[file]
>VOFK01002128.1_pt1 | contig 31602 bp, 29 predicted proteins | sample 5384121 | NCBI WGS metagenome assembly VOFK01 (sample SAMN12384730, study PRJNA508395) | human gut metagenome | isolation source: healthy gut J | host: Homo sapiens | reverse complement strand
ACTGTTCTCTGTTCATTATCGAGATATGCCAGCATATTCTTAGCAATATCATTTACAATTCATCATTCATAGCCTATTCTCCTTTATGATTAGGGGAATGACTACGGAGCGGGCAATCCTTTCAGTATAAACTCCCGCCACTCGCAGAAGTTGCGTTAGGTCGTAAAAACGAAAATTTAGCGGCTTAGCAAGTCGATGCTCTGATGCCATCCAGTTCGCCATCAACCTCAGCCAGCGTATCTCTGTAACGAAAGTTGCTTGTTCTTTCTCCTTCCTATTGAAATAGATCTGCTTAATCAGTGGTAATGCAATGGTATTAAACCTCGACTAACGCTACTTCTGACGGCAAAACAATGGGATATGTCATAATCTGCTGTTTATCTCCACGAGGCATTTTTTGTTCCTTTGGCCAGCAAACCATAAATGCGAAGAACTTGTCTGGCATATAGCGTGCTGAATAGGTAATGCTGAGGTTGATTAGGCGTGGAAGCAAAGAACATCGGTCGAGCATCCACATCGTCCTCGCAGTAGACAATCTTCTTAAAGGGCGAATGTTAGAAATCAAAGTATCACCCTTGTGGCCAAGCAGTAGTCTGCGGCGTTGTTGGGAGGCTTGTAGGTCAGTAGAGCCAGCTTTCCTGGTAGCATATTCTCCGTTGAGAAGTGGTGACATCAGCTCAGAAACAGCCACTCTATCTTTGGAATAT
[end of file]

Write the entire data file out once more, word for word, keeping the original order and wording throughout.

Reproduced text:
>VOFK01002128.1_pt1 | contig 31602 bp, 29 predicted proteins | sample 5384121 | NCBI WGS metagenome assembly VOFK01 (sample SAMN12384730, study PRJNA508395) | human gut metagenome | isolation source: healthy gut J | host: Homo sapiens | reverse complement strand
ACTGTTCTCTGTTCATTATCGAGATATGCCAGCATATTCTTAGCAATATCATTTACAATTCATCATTCATAGCCTATTCTCCTTTATGATTAGGGGAATGACTACGGAGCGGGCAATCCTTTCAGTATAAACTCCCGCCACTCGCAGAAGTTGCGTTAGGTCGTAAAAACGAAAATTTAGCGGCTTAGCAAGTCGATGCTCTGATGCCATCCAGTTCGCCATCAACCTCAGCCAGCGTATCTCTGTAACGAAAGTTGCTTGTTCTTTCTCCTTCCTATTGAAATAGATCTGCTTAATCAGTGGTAATGCAATGGTATTAAACCTCGACTAACGCTACTTCTGACGGCAAAACAATGGGATATGTCATAATCTGCTGTTTATCTCCACGAGGCATTTTTTGTTCCTTTGGCCAGCAAACCATAAATGCGAAGAACTTGTCTGGCATATAGCGTGCTGAATAGGTAATGCTGAGGTTGATTAGGCGTGGAAGCAAAGAACATCGGTCGAGCATCCACATCGTCCTCGCAGTAGACAATCTTCTTAAAGGGCGAATGTTAGAAATCAAAGTATCACCCTTGTGGCCAAGCAGTAGTCTGCGGCGTTGTTGGGAGGCTTGTAGGTCAGTAGAGCCAGCTTTCCTGGTAGCATATTCTCCGTTGAGAAGTGGTGACATCAGCTCAGAAACAGCCACTCTATCTTTGGAATAT